Is PrEP Right For Me?
Here we will explore different PrEP options and their pros and cons. Use this information to help decide if PrEP is right for you and which method to go about taking it.
Daily (one-a-day pill):
- Tried and true. This is the oldest form of PrEP medication for HIV and therefore the most common and most studied. People trust this form of taking PrEP.
- It continues to work for cis gender men even if a dose is missed.
- Provides protection on an ongoing basis; you don’t need to coordinate taking the medication in conjunction with sex since it’s always in your system and always protecting you from HIV.
- Even for people who have a routine, it’s pretty easy to miss a dose here and there. These medications work best if taken consistently.
- Some people have trouble swallowing a pill.
- Short-term side effects like nausea and digestive issues can happen in a minority of people (lasting one to two weeks at most), in rare situations this can prevent some people staying on PrEP. The chances of side effects with Descoy are even less than other drugs for PrEP.
- Long-term side effects such bone density health or kidney problems are less than 2% of people taking Truvada (and it’s equivalent generics). With Descovy, less than 1% of patients experience kidney issues, and no reported effect on bone density. These long-term side effects are one of the reasons why people are monitored when they are on PrEP. Once PrEP is stopped, clinicians report the kidney functioning and bone density return to pre-PrEP levels.
PrEP on Demand (aka 2-1-1; Taking PrEP for a short period when sex happens):
- Useful for people who don’t want a daily regimen and only need protection periodically. With this method, you take two PrEP pills together (tenofovir DF/emtricitabine 300/200 mg) 24-hours before the sexual activity, one pill the next day and one pill the day after that. (ie One pill daily until 48 hours after last sexual activity) 
- Less pills means less chance to forget/miss a dose.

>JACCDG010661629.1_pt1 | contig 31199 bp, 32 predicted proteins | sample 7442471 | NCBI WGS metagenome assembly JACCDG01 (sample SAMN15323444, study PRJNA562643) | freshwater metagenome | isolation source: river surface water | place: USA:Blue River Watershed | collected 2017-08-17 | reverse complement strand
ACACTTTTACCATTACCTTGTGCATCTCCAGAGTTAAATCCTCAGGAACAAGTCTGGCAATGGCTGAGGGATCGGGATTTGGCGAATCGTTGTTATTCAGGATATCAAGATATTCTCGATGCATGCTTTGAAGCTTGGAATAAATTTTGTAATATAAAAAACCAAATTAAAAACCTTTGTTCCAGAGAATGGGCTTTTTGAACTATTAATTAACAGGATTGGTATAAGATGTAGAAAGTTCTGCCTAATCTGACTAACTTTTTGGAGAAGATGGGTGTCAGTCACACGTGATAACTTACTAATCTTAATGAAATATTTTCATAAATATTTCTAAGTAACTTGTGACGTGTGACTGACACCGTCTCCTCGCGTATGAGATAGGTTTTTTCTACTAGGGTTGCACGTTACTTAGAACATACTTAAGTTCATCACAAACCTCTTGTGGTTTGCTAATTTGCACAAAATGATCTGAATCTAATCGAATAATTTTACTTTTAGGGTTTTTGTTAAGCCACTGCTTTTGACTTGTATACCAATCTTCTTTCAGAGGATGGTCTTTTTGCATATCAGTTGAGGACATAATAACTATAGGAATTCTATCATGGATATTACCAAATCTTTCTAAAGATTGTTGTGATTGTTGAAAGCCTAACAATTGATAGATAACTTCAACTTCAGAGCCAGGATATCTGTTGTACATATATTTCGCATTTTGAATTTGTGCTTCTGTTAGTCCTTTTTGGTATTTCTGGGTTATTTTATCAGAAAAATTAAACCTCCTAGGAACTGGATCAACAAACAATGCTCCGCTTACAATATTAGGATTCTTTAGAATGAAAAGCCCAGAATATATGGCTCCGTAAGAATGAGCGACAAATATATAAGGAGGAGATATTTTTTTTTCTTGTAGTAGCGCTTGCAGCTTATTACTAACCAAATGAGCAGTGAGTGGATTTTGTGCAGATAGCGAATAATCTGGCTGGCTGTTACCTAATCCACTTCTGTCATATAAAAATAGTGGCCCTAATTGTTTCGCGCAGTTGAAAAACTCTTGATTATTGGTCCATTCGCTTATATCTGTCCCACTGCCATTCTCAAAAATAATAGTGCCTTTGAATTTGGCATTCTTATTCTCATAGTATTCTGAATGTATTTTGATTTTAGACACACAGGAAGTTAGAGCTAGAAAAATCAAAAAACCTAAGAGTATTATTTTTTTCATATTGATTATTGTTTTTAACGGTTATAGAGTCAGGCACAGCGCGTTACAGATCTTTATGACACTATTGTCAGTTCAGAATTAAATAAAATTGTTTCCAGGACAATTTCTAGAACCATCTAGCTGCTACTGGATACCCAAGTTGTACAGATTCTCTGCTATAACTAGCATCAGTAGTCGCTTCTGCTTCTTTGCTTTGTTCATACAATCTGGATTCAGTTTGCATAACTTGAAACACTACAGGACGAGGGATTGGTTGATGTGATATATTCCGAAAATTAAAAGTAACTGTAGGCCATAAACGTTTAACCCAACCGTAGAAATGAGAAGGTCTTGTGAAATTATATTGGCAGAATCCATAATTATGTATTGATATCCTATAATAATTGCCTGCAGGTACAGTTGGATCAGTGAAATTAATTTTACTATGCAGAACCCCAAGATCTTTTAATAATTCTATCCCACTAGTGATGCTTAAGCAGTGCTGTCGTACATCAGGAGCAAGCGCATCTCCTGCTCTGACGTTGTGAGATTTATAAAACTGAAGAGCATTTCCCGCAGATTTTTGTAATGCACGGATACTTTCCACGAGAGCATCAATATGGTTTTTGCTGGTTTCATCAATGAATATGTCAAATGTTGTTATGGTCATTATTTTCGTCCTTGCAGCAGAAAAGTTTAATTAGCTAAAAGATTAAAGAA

- Often much cheaper to get 4 PrEP pills than repeating monthly prescriptions for daily pills.
- If the person interested in PrEP has kidney function issues already – PrEP on demand may be a better option for their kidneys since it involves taking less medications.
- Limited in terms of protection time. PrEP on demand is only effective if taken before and after sexual activity. There is no ongoing protection against HIV. An unplanned sexual encounter would not have any protection against HIV when you haven’t had a chance to take PrEP medications ahead of time.
- It might not be as effective as taking PrEP daily.
- There is much less protection if you forget to take it before or after sex. There is less room for error with this method.
- Some providers are more hesitant to work with you around this method – so it is more limited in terms of where to get it.
- Short-term side effects (such as nausea) could show up every time you reintroduce the medication to your body; and as result it can stop some people taking their PrEP on demand properly or ruin having sex because the person feels too sick. (Pharmacists report they rarely see this.)
- People who have vaginal or front hole sex should not use PrEP on demand. (It takes longer for the drugs in PrEP to get into vaginal/front hole tissue.)
-Descovy is not prescribed for PrEP on demand use; only Truvada and its generic equivalents have been used this way.
- On demand has not been studied adequately for HIV protection from sharing syringes.
Injectable PrEP (not yet available in Canada):
- One injection every two months vs. a pill every day leaves less room for missed doses. Higher adherence means better results.
- Since an injection interacts less with the digestive system, digestive side-effects are significantly reduced.
- An injection done at a clinic is more discrete than daily pills (consider you have to go regularly to get prescription refills, you have to store the pill bottles, whereas there is no packaging or waste with an injection).
- Some people don’t like needles, and prefer pills.
- Soreness at the injection site can last for days which can deter some people.
- This can’t be administered by yourself and must be done at a clinic by a physician.
PrEP is recommended for anyone who is at risk for HIV. Some people, however, feel they don’t fall into this category due to being in a monogamous relationship; having no or infrequent sexual activity; or feeling other measures such as condoms are enough protection, among other reasons. Of course, this means you have no protection for any unexpected exposure to HIV. This option requires no prescriptions, no payments, and no medication to remember and may be right for you if you feel you’re not at risk.
Foot note: Canadian Guidelines on HIV PrEP and nPrEP. (version 2.1) Darrell H. S. Tan, Mark W. Hull, Deborah Yoong, et al. November 13, 2017. p 10.